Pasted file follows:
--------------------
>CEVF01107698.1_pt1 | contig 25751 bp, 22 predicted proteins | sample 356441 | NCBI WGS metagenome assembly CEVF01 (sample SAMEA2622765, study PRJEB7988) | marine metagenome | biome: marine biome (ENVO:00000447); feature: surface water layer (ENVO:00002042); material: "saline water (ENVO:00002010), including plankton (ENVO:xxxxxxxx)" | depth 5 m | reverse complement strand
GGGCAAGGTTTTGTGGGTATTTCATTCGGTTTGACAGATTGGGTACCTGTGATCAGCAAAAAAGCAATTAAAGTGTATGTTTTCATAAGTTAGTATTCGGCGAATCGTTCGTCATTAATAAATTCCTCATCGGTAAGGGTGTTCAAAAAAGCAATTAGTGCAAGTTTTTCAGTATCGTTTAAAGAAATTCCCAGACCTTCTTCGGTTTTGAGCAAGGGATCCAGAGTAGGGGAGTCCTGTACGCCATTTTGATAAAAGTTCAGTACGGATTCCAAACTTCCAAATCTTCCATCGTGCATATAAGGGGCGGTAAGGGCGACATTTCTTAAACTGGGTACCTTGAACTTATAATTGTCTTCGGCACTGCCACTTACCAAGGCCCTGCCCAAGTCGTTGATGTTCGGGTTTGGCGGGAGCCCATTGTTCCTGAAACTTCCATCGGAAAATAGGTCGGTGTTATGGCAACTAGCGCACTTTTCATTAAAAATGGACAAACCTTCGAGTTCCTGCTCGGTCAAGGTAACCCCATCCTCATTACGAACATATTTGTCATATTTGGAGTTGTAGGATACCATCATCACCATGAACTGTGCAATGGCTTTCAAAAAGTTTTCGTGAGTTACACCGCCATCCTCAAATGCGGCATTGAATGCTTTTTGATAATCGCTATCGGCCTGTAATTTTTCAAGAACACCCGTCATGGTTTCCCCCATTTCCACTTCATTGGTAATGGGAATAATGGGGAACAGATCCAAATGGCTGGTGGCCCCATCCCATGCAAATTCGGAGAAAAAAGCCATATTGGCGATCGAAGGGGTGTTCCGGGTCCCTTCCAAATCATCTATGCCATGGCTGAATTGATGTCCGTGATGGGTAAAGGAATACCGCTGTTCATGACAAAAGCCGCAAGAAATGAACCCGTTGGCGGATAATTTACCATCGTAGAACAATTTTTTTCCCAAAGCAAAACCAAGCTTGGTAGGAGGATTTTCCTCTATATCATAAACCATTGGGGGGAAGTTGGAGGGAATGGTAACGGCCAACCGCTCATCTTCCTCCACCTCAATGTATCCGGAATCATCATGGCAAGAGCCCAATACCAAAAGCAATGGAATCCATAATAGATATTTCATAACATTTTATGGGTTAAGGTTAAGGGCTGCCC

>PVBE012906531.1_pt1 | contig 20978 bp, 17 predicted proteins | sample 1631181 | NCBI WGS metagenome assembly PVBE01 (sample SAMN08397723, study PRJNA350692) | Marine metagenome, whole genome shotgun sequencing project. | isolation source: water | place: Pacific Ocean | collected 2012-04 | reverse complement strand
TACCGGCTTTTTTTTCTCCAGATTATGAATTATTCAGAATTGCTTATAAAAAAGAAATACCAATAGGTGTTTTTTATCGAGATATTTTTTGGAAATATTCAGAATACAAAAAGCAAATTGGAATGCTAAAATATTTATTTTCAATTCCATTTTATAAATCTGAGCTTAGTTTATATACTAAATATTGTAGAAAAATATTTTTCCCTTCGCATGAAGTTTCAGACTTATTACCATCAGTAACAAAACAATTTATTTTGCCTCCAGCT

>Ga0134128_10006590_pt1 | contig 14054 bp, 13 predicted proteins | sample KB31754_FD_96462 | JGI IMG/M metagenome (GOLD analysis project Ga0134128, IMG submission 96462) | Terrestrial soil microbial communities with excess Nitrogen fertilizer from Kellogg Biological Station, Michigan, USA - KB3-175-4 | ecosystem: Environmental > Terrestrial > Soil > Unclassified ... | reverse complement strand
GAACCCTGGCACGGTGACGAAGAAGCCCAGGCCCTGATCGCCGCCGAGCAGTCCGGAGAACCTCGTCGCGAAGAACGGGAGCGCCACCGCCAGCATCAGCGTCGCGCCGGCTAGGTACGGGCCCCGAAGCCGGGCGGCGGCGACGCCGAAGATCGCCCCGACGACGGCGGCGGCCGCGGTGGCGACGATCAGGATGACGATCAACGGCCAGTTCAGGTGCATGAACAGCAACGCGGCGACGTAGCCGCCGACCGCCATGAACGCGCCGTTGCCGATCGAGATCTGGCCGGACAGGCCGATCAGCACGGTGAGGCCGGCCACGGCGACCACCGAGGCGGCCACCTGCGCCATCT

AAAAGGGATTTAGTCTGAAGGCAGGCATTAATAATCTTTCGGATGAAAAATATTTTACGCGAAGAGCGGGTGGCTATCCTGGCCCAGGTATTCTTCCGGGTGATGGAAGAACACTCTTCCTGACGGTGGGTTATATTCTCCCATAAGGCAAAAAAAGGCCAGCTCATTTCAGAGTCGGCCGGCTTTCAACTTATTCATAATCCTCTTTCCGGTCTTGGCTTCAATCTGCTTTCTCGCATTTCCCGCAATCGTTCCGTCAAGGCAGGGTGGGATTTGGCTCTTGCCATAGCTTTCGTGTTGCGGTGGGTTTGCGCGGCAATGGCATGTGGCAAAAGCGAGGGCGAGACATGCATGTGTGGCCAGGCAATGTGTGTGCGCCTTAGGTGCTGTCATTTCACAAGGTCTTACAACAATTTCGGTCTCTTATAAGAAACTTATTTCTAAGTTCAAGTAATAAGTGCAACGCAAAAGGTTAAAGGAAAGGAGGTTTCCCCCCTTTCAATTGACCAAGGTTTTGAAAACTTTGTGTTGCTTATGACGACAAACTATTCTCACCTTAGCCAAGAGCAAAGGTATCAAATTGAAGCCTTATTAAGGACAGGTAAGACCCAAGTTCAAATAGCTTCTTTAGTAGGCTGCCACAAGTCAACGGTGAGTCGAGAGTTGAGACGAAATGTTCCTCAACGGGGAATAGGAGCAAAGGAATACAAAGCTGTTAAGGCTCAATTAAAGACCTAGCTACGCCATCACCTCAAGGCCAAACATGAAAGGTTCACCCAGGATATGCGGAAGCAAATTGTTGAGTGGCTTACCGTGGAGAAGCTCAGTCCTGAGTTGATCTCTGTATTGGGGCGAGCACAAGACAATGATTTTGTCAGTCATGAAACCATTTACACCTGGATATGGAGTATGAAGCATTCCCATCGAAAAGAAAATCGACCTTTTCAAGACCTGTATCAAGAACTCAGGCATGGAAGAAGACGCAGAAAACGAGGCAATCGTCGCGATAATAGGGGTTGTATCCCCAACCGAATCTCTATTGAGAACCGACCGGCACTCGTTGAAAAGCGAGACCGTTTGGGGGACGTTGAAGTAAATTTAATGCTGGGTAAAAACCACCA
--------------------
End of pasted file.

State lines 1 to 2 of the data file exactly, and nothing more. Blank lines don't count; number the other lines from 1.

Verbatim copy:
>CEVF01107698.1_pt1 | contig 25751 bp, 22 predicted proteins | sample 356441 | NCBI WGS metagenome assembly CEVF01 (sample SAMEA2622765, study PRJEB7988) | marine metagenome | biome: marine biome (ENVO:00000447); feature: surface water layer (ENVO:00002042); material: "saline water (ENVO:00002010), including plankton (ENVO:xxxxxxxx)" | depth 5 m | reverse complement strand
GGGCAAGGTTTTGTGGGTATTTCATTCGGTTTGACAGATTGGGTACCTGTGATCAGCAAAAAAGCAATTAAAGTGTATGTTTTCATAAGTTAGTATTCGGCGAATCGTTCGTCATTAATAAATTCCTCATCGGTAAGGGTGTTCAAAAAAGCAATTAGTGCAAGTTTTTCAGTATCGTTTAAAGAAATTCCCAGACCTTCTTCGGTTTTGAGCAAGGGATCCAGAGTAGGGGAGTCCTGTACGCCATTTTGATAAAAGTTCAGTACGGATTCCAAACTTCCAAATCTTCCATCGTGCATATAAGGGGCGGTAAGGGCGACATTTCTTAAACTGGGTACCTTGAACTTATAATTGTCTTCGGCACTGCCACTTACCAAGGCCCTGCCCAAGTCGTTGATGTTCGGGTTTGGCGGGAGCCCATTGTTCCTGAAACTTCCATCGGAAAATAGGTCGGTGTTATGGCAACTAGCGCACTTTTCATTAAAAATGGACAAACCTTCGAGTTCCTGCTCGGTCAAGGTAACCCCATCCTCATTACGAACATATTTGTCATATTTGGAGTTGTAGGATACCATCATCACCATGAACTGTGCAATGGCTTTCAAAAAGTTTTCGTGAGTTACACCGCCATCCTCAAATGCGGCATTGAATGCTTTTTGATAATCGCTATCGGCCTGTAATTTTTCAAGAACACCCGTCATGGTTTCCCCCATTTCCACTTCATTGGTAATGGGAATAATGGGGAACAGATCCAAATGGCTGGTGGCCCCATCCCATGCAAATTCGGAGAAAAAAGCCATATTGGCGATCGAAGGGGTGTTCCGGGTCCCTTCCAAATCATCTATGCCATGGCTGAATTGATGTCCGTGATGGGTAAAGGAATACCGCTGTTCATGACAAAAGCCGCAAGAAATGAACCCGTTGGCGGATAATTTACCATCGTAGAACAATTTTTTTCCCAAAGCAAAACCAAGCTTGGTAGGAGGATTTTCCTCTATATCATAAACCATTGGGGGGAAGTTGGAGGGAATGGTAACGGCCAACCGCTCATCTTCCTCCACCTCAATGTATCCGGAATCATCATGGCAAGAGCCCAATACCAAAAGCAATGGAATCCATAATAGATATTTCATAACATTTTATGGGTTAAGGTTAAGGGCTGCCC